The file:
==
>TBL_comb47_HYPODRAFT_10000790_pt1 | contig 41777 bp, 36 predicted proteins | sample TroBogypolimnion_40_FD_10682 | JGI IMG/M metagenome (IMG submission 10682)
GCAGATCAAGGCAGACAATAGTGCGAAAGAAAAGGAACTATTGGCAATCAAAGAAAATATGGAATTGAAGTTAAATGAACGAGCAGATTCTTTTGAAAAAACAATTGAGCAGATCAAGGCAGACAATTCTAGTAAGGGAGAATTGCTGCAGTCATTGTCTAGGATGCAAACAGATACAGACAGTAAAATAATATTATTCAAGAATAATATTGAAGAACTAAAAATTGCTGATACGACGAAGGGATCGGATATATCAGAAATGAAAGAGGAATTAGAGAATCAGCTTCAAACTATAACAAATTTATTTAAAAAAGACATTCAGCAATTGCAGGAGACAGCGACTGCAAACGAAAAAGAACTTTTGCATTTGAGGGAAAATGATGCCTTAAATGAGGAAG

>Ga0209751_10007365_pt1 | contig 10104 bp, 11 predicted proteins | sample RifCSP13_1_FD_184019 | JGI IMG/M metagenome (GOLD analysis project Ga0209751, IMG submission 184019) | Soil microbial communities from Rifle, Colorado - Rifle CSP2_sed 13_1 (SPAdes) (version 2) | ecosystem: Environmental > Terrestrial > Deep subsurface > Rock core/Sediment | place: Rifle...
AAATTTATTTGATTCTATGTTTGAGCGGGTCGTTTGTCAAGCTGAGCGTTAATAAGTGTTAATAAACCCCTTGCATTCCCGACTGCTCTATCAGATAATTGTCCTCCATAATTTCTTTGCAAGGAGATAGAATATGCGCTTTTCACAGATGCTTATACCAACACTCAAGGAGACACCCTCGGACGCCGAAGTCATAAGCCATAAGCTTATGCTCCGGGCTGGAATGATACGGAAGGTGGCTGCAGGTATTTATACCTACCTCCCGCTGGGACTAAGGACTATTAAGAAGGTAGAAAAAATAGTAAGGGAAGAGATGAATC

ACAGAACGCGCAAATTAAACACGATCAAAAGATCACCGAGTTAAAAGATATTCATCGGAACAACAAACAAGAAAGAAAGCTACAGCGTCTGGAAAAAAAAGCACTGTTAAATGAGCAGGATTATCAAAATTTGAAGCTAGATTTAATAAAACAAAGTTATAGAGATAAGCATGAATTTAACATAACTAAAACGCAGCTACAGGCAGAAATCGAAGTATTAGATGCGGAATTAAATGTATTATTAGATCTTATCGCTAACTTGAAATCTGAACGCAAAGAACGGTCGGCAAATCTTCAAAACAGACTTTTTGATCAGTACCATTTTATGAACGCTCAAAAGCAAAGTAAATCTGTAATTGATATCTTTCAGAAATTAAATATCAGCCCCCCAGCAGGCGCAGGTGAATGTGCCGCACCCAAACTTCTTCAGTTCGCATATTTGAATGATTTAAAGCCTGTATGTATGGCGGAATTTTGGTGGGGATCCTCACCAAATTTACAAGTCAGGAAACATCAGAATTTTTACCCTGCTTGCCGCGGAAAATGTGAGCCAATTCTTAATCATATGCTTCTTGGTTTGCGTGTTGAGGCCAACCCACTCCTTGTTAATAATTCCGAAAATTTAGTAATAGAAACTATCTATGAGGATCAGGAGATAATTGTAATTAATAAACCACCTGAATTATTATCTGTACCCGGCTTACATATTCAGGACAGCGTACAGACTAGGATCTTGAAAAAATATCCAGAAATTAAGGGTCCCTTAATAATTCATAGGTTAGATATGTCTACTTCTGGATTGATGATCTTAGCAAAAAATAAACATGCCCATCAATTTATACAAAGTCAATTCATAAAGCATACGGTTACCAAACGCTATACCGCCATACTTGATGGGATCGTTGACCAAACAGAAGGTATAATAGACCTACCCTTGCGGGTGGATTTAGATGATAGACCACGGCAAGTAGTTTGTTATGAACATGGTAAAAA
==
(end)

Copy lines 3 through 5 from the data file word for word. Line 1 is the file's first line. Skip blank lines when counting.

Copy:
>Ga0209751_10007365_pt1 | contig 10104 bp, 11 predicted proteins | sample RifCSP13_1_FD_184019 | JGI IMG/M metagenome (GOLD analysis project Ga0209751, IMG submission 184019) | Soil microbial communities from Rifle, Colorado - Rifle CSP2_sed 13_1 (SPAdes) (version 2) | ecosystem: Environmental > Terrestrial > Deep subsurface > Rock core/Sediment | place: Rifle...
AAATTTATTTGATTCTATGTTTGAGCGGGTCGTTTGTCAAGCTGAGCGTTAATAAGTGTTAATAAACCCCTTGCATTCCCGACTGCTCTATCAGATAATTGTCCTCCATAATTTCTTTGCAAGGAGATAGAATATGCGCTTTTCACAGATGCTTATACCAACACTCAAGGAGACACCCTCGGACGCCGAAGTCATAAGCCATAAGCTTATGCTCCGGGCTGGAATGATACGGAAGGTGGCTGCAGGTATTTATACCTACCTCCCGCTGGGACTAAGGACTATTAAGAAGGTAGAAAAAATAGTAAGGGAAGAGATGAATC

ACAGAACGCGCAAATTAAACACGATCAAAAGATCACCGAGTTAAAAGATATTCATCGGAACAACAAACAAGAAAGAAAGCTACAGCGTCTGGAAAAAAAAGCACTGTTAAATGAGCAGGATTATCAAAATTTGAAGCTAGATTTAATAAAACAAAGTTATAGAGATAAGCATGAATTTAACATAACTAAAACGCAGCTACAGGCAGAAATCGAAGTATTAGATGCGGAATTAAATGTATTATTAGATCTTATCGCTAACTTGAAATCTGAACGCAAAGAACGGTCGGCAAATCTTCAAAACAGACTTTTTGATCAGTACCATTTTATGAACGCTCAAAAGCAAAGTAAATCTGTAATTGATATCTTTCAGAAATTAAATATCAGCCCCCCAGCAGGCGCAGGTGAATGTGCCGCACCCAAACTTCTTCAGTTCGCATATTTGAATGATTTAAAGCCTGTATGTATGGCGGAATTTTGGTGGGGATCCTCACCAAATTTACAAGTCAGGAAACATCAGAATTTTTACCCTGCTTGCCGCGGAAAATGTGAGCCAATTCTTAATCATATGCTTCTTGGTTTGCGTGTTGAGGCCAACCCACTCCTTGTTAATAATTCCGAAAATTTAGTAATAGAAACTATCTATGAGGATCAGGAGATAATTGTAATTAATAAACCACCTGAATTATTATCTGTACCCGGCTTACATATTCAGGACAGCGTACAGACTAGGATCTTGAAAAAATATCCAGAAATTAAGGGTCCCTTAATAATTCATAGGTTAGATATGTCTACTTCTGGATTGATGATCTTAGCAAAAAATAAACATGCCCATCAATTTATACAAAGTCAATTCATAAAGCATACGGTTACCAAACGCTATACCGCCATACTTGATGGGATCGTTGACCAAACAGAAGGTATAATAGACCTACCCTTGCGGGTGGATTTAGATGATAGACCACGGCAAGTAGTTTGTTATGAACATGGTAAAAA